This is very poor guidance on what is the optimal nutrition for best health —  once again!  Get what the healthy lifestyle experts have to say about this poor, or badly-reported study.  Go to drmcdougall.com and heartattackproof.com  — Dr. Esselstyn, and hpjmh.com  —  J. Morris Hicks.

    These studies were funded by the olive oil and the nuts industries, the reference “bad diet” was not a low fat diet!  Go to a low fat nutrition based on plant-based, whole foods and get much, much better results!

    Dr. McDougall concluded with “However, the reader should consider these findings of this study important because they do show that people can change their diets when instructed to do so and that removing animal foods from the diet is beneficial. But recommending more olive oil, nuts, seeds, and fish is not the message people deserve to hear. They need to know that a truly healthy diet provides the bulk of the calories from traditional starches, like rice, corn, and potatoes. Commercialism needs to be eliminated when life and death issues for you and your family are at stake.”

  4. WRONG CAPTION. Regarding Monday 25 February 2013 “Mediterranean Diet Shown to Ward Off Heart Attack and Stroke” New York Times feature story:

    Newcomers to this important timely area of inquiry can easily get succinct clearly-worded fact-based essentials by searching “Ornish, McDougall, Esselstyn, Barnard, Campbell, Greger, Harris” et al. Below is MY take.

    “We have now sunk to a depth at which restatement of the obvious is the first duty of intelligent men.” George Orwell in Adelphi (January 1939)

    CAPTION WAS WRONG. SORRY. With all respect to the cheerful good-looking nice-talking couple featured in the New York Times video, an HONEST more accurate fact-based informative caption would have read:

    “Is our touted ‘Low Fat Diet’ ( with 37% fat calories ! ) better than a ‘Mediterranean Diet’ ( with 39% fat calories ! ).” Is this good news?

    Skeptics of the merits of this ‘breakthrough’ in creative statistics MAY be suitably impressed at the fat fellow (with a nice smile, at that) carrying around one of Europe’s largest baskets of olives. $ $

    Easily impresssed viewers of this creative report should stay tuned for a NYT report: “Smokers have less lung cancer” featuring a “control group” smoking only three packs a day versus those smoking four. You can count on other United States Popular media for more “health” news of similar caliber. $ $

    SERIOUS readers should google SOME of the six million “Philip Morris International” hits. But, take frequent breaks. Learn basics of “Free Enterprise” Corporate Creativity. $ $ Those born in last century may remember clever “Cigarettes are not addictive” testimony. SURE.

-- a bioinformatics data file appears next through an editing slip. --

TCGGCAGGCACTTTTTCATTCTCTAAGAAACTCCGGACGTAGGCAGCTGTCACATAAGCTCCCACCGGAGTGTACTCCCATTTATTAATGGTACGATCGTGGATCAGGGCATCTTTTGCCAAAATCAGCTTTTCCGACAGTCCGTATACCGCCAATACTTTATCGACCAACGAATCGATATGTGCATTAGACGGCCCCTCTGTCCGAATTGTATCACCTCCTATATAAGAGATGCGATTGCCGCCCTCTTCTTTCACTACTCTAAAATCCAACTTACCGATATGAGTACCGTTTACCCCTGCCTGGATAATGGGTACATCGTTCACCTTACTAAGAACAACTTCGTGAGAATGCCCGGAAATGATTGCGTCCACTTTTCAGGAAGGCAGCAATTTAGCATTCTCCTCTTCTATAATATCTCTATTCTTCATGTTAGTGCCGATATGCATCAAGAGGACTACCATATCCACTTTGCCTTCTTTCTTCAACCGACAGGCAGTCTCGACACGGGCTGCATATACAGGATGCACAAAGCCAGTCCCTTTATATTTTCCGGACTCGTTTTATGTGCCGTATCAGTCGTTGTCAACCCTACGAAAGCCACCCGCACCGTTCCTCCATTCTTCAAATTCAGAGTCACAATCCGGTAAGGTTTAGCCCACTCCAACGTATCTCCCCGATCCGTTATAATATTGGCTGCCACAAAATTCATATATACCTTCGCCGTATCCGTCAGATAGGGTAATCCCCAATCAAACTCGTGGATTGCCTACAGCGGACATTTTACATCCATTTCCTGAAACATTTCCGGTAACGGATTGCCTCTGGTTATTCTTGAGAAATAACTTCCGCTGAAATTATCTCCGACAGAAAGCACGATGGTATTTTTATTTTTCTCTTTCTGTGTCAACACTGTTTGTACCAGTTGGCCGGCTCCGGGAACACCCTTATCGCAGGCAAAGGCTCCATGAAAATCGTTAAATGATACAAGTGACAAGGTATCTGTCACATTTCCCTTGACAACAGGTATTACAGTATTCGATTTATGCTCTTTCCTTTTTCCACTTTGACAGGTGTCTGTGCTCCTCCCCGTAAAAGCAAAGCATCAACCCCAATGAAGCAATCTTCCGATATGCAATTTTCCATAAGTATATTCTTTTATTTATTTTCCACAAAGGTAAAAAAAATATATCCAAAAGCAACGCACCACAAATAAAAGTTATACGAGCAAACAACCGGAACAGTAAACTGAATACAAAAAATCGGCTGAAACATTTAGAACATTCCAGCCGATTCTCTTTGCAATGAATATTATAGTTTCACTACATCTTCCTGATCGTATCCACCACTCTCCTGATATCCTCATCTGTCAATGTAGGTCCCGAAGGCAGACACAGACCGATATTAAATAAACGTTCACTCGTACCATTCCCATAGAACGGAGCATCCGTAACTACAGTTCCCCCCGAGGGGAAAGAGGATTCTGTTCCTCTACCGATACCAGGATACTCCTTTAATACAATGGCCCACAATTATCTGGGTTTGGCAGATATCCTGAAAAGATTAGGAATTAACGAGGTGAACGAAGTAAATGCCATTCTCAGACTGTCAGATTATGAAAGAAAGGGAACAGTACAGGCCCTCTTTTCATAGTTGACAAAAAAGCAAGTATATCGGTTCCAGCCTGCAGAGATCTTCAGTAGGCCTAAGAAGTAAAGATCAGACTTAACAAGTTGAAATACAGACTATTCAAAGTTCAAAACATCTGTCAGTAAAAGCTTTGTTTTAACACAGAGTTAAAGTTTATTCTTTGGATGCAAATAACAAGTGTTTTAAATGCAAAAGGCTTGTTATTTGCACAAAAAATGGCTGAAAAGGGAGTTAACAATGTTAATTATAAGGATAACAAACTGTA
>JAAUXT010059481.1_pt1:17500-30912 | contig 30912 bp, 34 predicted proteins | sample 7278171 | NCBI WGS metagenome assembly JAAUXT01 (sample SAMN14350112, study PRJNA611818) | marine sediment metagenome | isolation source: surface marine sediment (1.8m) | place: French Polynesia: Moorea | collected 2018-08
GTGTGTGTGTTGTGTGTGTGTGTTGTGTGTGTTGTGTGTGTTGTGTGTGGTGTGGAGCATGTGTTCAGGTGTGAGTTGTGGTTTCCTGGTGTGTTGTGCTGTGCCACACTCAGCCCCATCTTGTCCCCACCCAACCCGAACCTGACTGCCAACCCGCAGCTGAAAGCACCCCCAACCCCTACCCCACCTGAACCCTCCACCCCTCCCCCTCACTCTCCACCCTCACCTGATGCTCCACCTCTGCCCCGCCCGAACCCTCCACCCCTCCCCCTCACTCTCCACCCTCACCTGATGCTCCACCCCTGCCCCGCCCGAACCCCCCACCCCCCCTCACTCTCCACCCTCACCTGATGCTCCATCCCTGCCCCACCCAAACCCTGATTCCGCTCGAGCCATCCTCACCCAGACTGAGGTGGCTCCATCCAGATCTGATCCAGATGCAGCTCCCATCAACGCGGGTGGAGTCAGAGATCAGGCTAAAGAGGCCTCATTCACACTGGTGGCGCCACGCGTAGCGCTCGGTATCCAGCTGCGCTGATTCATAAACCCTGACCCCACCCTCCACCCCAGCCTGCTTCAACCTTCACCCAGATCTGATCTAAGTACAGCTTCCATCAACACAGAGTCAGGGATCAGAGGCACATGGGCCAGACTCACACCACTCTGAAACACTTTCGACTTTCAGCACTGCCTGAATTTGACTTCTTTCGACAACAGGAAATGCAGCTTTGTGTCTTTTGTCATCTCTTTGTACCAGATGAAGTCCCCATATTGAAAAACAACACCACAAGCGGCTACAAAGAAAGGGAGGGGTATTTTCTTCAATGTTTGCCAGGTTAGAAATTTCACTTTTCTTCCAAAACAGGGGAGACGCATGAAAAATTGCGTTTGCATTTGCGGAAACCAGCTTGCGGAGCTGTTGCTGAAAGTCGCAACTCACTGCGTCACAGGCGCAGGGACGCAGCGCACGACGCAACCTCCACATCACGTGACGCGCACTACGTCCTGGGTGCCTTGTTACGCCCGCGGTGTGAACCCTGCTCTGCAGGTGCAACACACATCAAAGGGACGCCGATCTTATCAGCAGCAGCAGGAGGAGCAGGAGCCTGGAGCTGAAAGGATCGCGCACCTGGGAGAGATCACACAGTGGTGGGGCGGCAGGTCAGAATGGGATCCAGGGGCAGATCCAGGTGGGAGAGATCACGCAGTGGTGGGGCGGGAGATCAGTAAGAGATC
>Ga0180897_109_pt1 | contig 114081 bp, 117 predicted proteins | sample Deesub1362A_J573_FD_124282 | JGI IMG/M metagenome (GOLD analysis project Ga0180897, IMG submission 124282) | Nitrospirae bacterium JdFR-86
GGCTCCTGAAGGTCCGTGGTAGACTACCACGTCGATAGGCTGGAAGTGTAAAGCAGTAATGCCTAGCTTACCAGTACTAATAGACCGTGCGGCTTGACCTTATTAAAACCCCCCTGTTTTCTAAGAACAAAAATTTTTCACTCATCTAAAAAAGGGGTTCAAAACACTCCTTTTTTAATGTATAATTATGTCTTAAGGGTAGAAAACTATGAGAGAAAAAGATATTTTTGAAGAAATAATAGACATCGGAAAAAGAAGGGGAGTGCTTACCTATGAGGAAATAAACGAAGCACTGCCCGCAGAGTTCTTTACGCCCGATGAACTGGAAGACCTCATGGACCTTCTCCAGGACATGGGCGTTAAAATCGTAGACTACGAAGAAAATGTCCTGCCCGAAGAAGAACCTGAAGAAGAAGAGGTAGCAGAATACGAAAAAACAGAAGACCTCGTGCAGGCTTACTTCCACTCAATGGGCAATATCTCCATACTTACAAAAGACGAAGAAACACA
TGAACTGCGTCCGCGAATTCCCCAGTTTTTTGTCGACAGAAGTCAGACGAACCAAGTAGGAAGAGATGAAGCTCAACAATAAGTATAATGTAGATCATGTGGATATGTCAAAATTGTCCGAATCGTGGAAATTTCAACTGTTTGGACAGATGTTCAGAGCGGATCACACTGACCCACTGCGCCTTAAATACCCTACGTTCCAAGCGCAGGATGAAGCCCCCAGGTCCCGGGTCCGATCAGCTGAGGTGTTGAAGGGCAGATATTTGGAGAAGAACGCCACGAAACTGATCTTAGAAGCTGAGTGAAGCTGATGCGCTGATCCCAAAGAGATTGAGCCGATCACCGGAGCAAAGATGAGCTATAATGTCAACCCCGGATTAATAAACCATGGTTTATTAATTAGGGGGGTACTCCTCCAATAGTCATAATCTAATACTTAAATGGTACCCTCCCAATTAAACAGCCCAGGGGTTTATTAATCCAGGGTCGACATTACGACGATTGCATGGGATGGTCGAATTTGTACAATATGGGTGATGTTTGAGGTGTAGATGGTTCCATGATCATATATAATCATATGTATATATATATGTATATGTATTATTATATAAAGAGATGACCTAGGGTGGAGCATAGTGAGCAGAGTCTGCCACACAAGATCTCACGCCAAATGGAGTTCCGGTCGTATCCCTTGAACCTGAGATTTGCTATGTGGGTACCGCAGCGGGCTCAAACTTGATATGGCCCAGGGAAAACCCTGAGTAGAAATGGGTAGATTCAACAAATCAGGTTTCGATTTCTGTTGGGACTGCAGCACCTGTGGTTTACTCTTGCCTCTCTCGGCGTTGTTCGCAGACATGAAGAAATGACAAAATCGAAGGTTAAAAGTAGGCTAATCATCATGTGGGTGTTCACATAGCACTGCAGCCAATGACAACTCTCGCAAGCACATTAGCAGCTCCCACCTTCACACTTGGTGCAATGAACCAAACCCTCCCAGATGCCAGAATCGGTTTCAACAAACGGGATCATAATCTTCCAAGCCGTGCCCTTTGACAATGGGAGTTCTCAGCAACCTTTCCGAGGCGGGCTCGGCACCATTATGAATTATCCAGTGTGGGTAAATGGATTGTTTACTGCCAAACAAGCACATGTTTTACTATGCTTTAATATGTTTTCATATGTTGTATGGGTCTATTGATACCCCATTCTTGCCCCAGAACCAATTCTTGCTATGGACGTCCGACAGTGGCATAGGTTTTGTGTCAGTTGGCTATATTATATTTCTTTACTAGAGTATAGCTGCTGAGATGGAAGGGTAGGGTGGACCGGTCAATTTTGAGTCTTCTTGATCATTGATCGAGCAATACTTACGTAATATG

Their product causes 5 MILLION DEATHS A YEAR according to the CDC.
    Investors need not worry. Their product line has now expanded into junk foods. This enhances Mitt Romney’s Bain Capital’s profitability. Beyond plant closings, tobacco and junk foods – a boon to Bane. From Mitt Romney’s recent campaign we heard: “I don’t eat junk food.” He is in decent shape.
    To be fair and balanced, we get similar comments from Rummy et al. $ $

    Beyond his Monsanto, Big Pharma, and “defense” connections, Donald Rumsfeld continues to astonish as a heavy-hitter with Big Tobacco. $ $

  5. WOULD IT HELP FOR YOU AND OTHERS TO WRITE TO THE TIMES EDITOR?

    After sending below to the Times, in reading Dr. McDougall’s critique, I appreciated his identifying the surrealism in the so-called “low-fat” group getting 37% of their calories from fat! How low can you get? In very sloppy reporting, that is. WHEW.
    FAT being a MARKER for animal protein should be widely understood by now.

    Full text of my “THE” letter to the New York Times is below:

    After how our USA Newspaper of Record covered The American War (before Pentagon Papers) and how Richard Cheney, Don Rumsfeld, and George Bush were given a pass over Iraq fiasco, the Times owes penance to readers in more TIMELY truth-telling on key issues. Sooner rather than later. Your 20 February 2013 Michael Moss article was a step in the right direction. I’ll soon have related book in Kindle and audio formats.

    But, with all respect, I’m very disappointed in the Times “Mediterranean Diet” feature from 25 February 2013. Your Repeating the above phrase with abandon confuses.

    NOT AGAIN ! HERE WE GO AGAIN. The? It’s an extreme disservice to readers and tantamount to committing statistical suicide to toss around extreme vague verbiage such as “The” Mediterranean Diet and “The” Low-Fat Diet – when both areas of inquiry encompass extreme variations in calories from fat and animal protein. Precision is lacking. 5 – 20% of calories is low fat. 30% or so is NOT. US averages go over 30%. Comparing 40% with 30% (“low-fat”) reminds me of Tweedledum and Tweedledee – with apologies to Lewis Carroll’s Through the Looking-Glass. It’s nearly worthless.